It was slow, it was steady and it was insidious. And for Nancy Chesterfield, the ultimate prognosis was a life of being hooked to a dialysis machine.
The American Simmental Association (ASA) staff member had experienced a slow but steady decline in kidney function. “I was diagnosed with thin basement membrane disease (TBMD) and knew that eventually I was going to need a new kidney or be put on dialysis,” she says.
TBMD is described medically as “an inherited disorder that mainly affects the glomeruli, tiny tufts of capillaries or small blood vessels in the kidneys that filter wastes from the blood.” It is a rare disorder that has been diagnosed in less than 1% of the population.
During a casual conversation in the ASA office lunchroom, Kathy Shafer, who has shared an open office space with Chesterfield for several years, heard something that piqued her interest. “That was seven or eight years ago, so I prodded Nancy for more information. When I heard what she was going through, the words ‘you can have one of mine’ just kind of popped out of my mouth,” she recalls.
“I was absolutely overwhelmed,” Chesterfield exclaims. “I had already checked with my siblings and none of them was a match. After the necessary blood work and tests were performed, Kathy came up a perfect match.”
On the advice of her doctor, Chesterfield visited the University of Minnesota Hospital, widely acclaimed and ranked as number one in the world for kidney transplants. On December 15, just a few weeks before she would have been required to go on dialysis, the two women went to the hospital together accompanied by their spouses, Mick, a retired Montana game warden and Wade, ASA’s executive vice president.
“Even then, I asked her ‘Are you sure you want to do this?’” Nancy said. Kathy’s answer: “Absolutely!” reaffirmed that she had no intention of backing out.
Kathy, as the donor, went into the operating room first. “The best way to perform a transplant is directly from the donor to the recipient as quickly as possible,” Kathy said. “They did not remove my organ until Nancy had been fully prepared to receive it. When she was ready, doctors promptly removed my kidney and inserted it in her. Because it was so quick, there was no chance for tissue deterioration.”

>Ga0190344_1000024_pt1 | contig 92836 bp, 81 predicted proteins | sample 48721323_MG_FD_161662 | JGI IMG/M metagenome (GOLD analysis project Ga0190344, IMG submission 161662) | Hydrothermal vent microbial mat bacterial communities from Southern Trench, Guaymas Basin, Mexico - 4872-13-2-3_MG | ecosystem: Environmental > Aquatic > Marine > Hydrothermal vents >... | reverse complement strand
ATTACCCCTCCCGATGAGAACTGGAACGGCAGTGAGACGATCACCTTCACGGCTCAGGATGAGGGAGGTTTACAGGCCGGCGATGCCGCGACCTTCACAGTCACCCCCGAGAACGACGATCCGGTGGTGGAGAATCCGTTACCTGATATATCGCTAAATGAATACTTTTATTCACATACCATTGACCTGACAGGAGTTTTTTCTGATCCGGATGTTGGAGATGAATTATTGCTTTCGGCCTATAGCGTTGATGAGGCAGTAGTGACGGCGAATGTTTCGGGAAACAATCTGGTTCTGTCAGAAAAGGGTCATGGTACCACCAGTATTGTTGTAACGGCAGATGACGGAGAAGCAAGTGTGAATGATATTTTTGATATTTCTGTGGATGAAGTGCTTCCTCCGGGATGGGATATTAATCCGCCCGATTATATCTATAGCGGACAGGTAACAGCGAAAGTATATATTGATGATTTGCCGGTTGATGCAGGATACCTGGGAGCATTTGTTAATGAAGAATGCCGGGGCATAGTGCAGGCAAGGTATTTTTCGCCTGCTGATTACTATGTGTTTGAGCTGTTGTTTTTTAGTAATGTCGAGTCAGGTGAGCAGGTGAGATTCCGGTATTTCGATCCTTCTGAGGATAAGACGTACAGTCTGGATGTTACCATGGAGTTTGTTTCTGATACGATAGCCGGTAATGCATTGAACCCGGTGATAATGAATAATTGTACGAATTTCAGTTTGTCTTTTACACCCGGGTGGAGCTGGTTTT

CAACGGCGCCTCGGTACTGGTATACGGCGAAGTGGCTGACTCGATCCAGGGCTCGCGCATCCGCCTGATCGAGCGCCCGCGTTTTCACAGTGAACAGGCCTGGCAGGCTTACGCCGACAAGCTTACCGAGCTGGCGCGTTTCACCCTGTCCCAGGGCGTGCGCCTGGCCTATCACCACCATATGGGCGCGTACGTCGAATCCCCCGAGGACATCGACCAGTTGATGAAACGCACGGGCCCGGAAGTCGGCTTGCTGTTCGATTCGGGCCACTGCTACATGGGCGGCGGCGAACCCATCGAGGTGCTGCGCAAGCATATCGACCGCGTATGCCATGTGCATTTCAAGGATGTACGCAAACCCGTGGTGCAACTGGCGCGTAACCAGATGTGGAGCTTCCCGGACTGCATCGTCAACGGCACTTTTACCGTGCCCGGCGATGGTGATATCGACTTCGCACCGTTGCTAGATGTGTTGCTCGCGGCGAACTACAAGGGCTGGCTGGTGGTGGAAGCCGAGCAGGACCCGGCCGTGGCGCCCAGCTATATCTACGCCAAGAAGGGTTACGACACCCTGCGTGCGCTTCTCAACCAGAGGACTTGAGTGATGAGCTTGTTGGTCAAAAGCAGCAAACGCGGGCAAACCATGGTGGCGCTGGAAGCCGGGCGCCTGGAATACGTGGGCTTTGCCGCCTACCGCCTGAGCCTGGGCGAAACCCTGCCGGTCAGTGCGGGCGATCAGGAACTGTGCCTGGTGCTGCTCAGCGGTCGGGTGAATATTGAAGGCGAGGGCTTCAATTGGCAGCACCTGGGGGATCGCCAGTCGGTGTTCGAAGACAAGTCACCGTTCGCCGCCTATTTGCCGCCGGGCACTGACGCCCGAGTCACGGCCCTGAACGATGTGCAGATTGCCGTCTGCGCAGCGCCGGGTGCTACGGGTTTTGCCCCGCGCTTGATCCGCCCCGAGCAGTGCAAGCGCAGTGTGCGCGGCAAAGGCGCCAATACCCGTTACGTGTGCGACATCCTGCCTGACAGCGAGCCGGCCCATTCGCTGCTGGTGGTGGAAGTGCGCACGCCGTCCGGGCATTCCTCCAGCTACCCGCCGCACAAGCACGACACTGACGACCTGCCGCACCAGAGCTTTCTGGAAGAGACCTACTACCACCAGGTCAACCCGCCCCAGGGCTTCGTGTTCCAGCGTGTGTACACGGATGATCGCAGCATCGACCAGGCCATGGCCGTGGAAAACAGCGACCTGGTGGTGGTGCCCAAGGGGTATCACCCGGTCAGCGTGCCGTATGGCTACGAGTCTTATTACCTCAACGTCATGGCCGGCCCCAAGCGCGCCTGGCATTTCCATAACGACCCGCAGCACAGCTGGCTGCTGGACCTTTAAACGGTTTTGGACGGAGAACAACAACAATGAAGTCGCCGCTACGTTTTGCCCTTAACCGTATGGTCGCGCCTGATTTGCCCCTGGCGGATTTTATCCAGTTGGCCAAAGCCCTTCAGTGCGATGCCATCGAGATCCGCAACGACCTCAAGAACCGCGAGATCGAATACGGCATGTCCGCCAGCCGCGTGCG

When she recovered from the anesthesia, Chesterfield, 62, felt immediate relief. “I could feel the kidney working, because I’d had such a fluid buildup. After six days in the hospital, I checked in with the doctors every day for two weeks and have gradually tapered off those visits to twice a week to once a week to once a month. I will take two anti-rejection pills every day for the rest of my life.”
Shafer, who is 53, volunteered that her age is ideal for transplant donors. “I learned that if I were to have kidney disease, it would have most likely shown up by now,” she said.
More donors are needed
According to the National Kidney Foundation, there are currently 121,678 people in the U.S. who are waiting for life-saving organ transplants. Of those, 100,791 are awaiting kidneys. The median wait for a kidney is 3.6 years. In 2014, 17,107 kidney transplants took place in the U.S., with 11,570 of the kidneys coming from deceased donors (traffic accidents, heart attacks, etc.), with 5,537 originating from living donors. Shockingly, 13 people die each day while waiting for a kidney.
“I’d like to encourage people to learn about the urgent need for kidneys and how they might go about donating. There are very few risks associated with living with one kidney and by donating, a person experiences a great rush of satisfying purpose,” Shafer concludes. “There is a massive, national data base available to match donors with recipients and donated kidneys can be kept for future use. The missing component is a lack of willing donors.”
As for Chesterfield, she has a new lease on life. “I feel like a new person. Before the surgery, I was always tired – I could have easily taken a nap at my desk. Now my energy level is amazing and I don’t get tired at all. I can’t be any more grateful to Kathy — she gave me a part of her own body and saved my life.”
When you donate through kidney chains, like the National Kidney Registry, you could impact 24+ people. If you are healthy and looking for a way to make a difference, consider live organ donation. Visit www.kidney.com for more information.
This article was written for the April issue of the Register, the official publication of the American Simmental Association.
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